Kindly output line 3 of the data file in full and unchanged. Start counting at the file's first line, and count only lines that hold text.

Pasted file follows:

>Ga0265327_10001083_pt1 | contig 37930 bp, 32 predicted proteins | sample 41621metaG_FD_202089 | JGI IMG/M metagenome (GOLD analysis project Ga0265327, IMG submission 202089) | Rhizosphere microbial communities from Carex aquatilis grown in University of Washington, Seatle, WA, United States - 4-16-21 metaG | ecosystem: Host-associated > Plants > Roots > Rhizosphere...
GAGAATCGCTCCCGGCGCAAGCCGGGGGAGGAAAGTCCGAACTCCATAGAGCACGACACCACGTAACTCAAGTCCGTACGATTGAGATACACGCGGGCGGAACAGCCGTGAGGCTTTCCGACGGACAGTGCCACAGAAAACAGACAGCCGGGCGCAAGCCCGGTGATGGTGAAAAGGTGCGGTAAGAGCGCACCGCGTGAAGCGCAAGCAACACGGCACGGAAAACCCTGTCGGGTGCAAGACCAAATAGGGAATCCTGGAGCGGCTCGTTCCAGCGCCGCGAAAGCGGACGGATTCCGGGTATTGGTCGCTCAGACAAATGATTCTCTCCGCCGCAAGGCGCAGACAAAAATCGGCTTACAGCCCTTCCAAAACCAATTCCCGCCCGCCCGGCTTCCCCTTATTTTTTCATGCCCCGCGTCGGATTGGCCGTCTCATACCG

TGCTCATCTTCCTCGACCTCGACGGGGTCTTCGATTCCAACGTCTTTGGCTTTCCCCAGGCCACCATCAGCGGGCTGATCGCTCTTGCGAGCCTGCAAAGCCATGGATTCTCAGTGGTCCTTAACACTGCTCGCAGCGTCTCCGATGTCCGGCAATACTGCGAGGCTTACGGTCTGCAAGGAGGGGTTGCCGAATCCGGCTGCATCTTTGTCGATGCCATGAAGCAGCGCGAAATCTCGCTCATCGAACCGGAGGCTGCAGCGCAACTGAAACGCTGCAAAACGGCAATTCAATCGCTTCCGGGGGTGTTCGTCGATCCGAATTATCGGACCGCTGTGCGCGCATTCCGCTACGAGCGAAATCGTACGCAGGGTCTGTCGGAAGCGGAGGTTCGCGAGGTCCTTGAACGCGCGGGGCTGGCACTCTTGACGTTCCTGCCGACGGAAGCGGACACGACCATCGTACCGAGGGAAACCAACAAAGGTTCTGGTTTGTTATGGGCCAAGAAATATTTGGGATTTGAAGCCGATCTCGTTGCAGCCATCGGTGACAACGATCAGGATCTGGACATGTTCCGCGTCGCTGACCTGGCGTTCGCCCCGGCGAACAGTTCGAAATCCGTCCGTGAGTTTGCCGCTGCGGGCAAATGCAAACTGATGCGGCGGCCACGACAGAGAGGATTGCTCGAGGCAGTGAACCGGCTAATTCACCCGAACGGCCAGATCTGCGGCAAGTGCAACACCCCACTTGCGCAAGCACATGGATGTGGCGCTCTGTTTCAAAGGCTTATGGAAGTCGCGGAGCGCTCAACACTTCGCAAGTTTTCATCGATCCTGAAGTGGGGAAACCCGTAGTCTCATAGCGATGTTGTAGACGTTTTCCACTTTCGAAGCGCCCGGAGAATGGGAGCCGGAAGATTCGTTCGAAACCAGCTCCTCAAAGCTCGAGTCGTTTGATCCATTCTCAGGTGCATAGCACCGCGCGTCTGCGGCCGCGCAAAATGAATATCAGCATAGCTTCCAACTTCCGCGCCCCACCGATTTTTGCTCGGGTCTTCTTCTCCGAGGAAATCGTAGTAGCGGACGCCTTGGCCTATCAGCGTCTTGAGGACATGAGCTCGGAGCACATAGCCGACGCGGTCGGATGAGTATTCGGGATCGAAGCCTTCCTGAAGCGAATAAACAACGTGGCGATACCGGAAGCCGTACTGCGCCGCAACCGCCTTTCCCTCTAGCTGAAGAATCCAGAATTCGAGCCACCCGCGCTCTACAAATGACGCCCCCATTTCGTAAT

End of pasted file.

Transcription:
TGCTCATCTTCCTCGACCTCGACGGGGTCTTCGATTCCAACGTCTTTGGCTTTCCCCAGGCCACCATCAGCGGGCTGATCGCTCTTGCGAGCCTGCAAAGCCATGGATTCTCAGTGGTCCTTAACACTGCTCGCAGCGTCTCCGATGTCCGGCAATACTGCGAGGCTTACGGTCTGCAAGGAGGGGTTGCCGAATCCGGCTGCATCTTTGTCGATGCCATGAAGCAGCGCGAAATCTCGCTCATCGAACCGGAGGCTGCAGCGCAACTGAAACGCTGCAAAACGGCAATTCAATCGCTTCCGGGGGTGTTCGTCGATCCGAATTATCGGACCGCTGTGCGCGCATTCCGCTACGAGCGAAATCGTACGCAGGGTCTGTCGGAAGCGGAGGTTCGCGAGGTCCTTGAACGCGCGGGGCTGGCACTCTTGACGTTCCTGCCGACGGAAGCGGACACGACCATCGTACCGAGGGAAACCAACAAAGGTTCTGGTTTGTTATGGGCCAAGAAATATTTGGGATTTGAAGCCGATCTCGTTGCAGCCATCGGTGACAACGATCAGGATCTGGACATGTTCCGCGTCGCTGACCTGGCGTTCGCCCCGGCGAACAGTTCGAAATCCGTCCGTGAGTTTGCCGCTGCGGGCAAATGCAAACTGATGCGGCGGCCACGACAGAGAGGATTGCTCGAGGCAGTGAACCGGCTAATTCACCCGAACGGCCAGATCTGCGGCAAGTGCAACACCCCACTTGCGCAAGCACATGGATGTGGCGCTCTGTTTCAAAGGCTTATGGAAGTCGCGGAGCGCTCAACACTTCGCAAGTTTTCATCGATCCTGAAGTGGGGAAACCCGTAGTCTCATAGCGATGTTGTAGACGTTTTCCACTTTCGAAGCGCCCGGAGAATGGGAGCCGGAAGATTCGTTCGAAACCAGCTCCTCAAAGCTCGAGTCGTTTGATCCATTCTCAGGTGCATAGCACCGCGCGTCTGCGGCCGCGCAAAATGAATATCAGCATAGCTTCCAACTTCCGCGCCCCACCGATTTTTGCTCGGGTCTTCTTCTCCGAGGAAATCGTAGTAGCGGACGCCTTGGCCTATCAGCGTCTTGAGGACATGAGCTCGGAGCACATAGCCGACGCGGTCGGATGAGTATTCGGGATCGAAGCCTTCCTGAAGCGAATAAACAACGTGGCGATACCGGAAGCCGTACTGCGCCGCAACCGCCTTTCCCTCTAGCTGAAGAATCCAGAATTCGAGCCACCCGCGCTCTACAAATGACGCCCCCATTTCGTAAT